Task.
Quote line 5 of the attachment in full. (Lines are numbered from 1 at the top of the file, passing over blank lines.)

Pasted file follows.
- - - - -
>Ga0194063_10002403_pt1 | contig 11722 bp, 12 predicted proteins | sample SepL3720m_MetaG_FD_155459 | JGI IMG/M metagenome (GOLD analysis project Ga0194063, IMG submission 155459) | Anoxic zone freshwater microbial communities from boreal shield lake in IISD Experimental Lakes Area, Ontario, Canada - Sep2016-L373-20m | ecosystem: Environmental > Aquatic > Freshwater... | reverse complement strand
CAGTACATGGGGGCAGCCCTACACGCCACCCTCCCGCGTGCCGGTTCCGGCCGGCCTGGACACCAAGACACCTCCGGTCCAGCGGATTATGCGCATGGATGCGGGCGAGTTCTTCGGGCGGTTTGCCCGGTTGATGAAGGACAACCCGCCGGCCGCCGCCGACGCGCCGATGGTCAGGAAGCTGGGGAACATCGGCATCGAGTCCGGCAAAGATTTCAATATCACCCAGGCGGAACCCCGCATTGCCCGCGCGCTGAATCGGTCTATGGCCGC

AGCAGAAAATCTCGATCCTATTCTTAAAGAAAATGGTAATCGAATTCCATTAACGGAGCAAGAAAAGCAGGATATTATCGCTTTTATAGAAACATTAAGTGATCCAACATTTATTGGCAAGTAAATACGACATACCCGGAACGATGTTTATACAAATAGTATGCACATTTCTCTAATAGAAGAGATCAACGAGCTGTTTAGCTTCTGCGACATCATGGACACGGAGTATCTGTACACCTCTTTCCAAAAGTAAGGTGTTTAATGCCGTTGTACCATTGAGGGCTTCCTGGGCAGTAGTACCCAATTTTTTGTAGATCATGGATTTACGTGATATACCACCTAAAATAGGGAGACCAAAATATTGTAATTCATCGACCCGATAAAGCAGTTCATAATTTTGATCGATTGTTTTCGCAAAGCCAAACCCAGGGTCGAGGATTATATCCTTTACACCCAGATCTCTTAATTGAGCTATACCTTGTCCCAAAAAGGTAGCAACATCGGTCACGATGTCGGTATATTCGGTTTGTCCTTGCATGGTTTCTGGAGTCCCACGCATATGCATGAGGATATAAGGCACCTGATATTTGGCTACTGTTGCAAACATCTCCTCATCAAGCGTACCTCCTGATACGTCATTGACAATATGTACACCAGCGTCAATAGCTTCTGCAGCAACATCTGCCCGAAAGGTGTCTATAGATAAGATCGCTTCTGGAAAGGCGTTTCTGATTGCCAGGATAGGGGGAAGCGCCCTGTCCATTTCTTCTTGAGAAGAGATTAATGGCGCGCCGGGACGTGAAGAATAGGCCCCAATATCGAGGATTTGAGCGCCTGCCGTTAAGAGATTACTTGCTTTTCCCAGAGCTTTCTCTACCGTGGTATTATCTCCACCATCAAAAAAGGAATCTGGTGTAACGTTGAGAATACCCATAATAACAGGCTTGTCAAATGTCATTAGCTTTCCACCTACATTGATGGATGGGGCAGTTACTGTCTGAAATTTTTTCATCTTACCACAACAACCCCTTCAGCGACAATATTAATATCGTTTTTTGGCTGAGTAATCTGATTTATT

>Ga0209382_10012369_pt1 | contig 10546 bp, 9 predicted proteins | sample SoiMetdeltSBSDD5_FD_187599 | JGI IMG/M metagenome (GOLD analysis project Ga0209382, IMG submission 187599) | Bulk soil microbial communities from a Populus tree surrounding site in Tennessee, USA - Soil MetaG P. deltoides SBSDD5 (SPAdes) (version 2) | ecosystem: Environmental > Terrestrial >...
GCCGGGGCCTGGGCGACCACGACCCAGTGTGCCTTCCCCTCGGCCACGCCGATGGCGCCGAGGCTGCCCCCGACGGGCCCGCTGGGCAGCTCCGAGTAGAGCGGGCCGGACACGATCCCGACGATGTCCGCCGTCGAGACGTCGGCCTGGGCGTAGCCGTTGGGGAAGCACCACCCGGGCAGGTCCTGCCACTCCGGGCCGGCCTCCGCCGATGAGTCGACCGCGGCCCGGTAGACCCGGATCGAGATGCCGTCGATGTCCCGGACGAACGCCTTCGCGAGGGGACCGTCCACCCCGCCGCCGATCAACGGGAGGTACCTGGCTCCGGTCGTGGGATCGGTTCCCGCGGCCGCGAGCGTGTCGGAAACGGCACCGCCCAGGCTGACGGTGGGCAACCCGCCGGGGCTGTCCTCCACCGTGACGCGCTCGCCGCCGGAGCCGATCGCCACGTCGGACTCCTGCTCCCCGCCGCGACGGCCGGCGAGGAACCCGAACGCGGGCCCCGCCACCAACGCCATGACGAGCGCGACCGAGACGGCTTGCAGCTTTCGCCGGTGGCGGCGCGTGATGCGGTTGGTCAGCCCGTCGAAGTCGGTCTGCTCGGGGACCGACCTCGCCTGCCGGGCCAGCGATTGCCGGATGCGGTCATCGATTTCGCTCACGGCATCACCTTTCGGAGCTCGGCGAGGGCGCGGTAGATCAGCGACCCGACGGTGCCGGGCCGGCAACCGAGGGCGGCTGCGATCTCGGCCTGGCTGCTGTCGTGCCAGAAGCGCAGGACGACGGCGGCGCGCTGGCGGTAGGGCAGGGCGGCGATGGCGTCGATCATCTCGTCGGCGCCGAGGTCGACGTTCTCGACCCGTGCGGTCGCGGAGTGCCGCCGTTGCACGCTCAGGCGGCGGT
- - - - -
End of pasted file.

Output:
GCCGGGGCCTGGGCGACCACGACCCAGTGTGCCTTCCCCTCGGCCACGCCGATGGCGCCGAGGCTGCCCCCGACGGGCCCGCTGGGCAGCTCCGAGTAGAGCGGGCCGGACACGATCCCGACGATGTCCGCCGTCGAGACGTCGGCCTGGGCGTAGCCGTTGGGGAAGCACCACCCGGGCAGGTCCTGCCACTCCGGGCCGGCCTCCGCCGATGAGTCGACCGCGGCCCGGTAGACCCGGATCGAGATGCCGTCGATGTCCCGGACGAACGCCTTCGCGAGGGGACCGTCCACCCCGCCGCCGATCAACGGGAGGTACCTGGCTCCGGTCGTGGGATCGGTTCCCGCGGCCGCGAGCGTGTCGGAAACGGCACCGCCCAGGCTGACGGTGGGCAACCCGCCGGGGCTGTCCTCCACCGTGACGCGCTCGCCGCCGGAGCCGATCGCCACGTCGGACTCCTGCTCCCCGCCGCGACGGCCGGCGAGGAACCCGAACGCGGGCCCCGCCACCAACGCCATGACGAGCGCGACCGAGACGGCTTGCAGCTTTCGCCGGTGGCGGCGCGTGATGCGGTTGGTCAGCCCGTCGAAGTCGGTCTGCTCGGGGACCGACCTCGCCTGCCGGGCCAGCGATTGCCGGATGCGGTCATCGATTTCGCTCACGGCATCACCTTTCGGAGCTCGGCGAGGGCGCGGTAGATCAGCGACCCGACGGTGCCGGGCCGGCAACCGAGGGCGGCTGCGATCTCGGCCTGGCTGCTGTCGTGCCAGAAGCGCAGGACGACGGCGGCGCGCTGGCGGTAGGGCAGGGCGGCGATGGCGTCGATCATCTCGTCGGCGCCGAGGTCGACGTTCTCGACCCGTGCGGTCGCGGAGTGCCGCCGTTGCACGCTCAGGCGGCGGT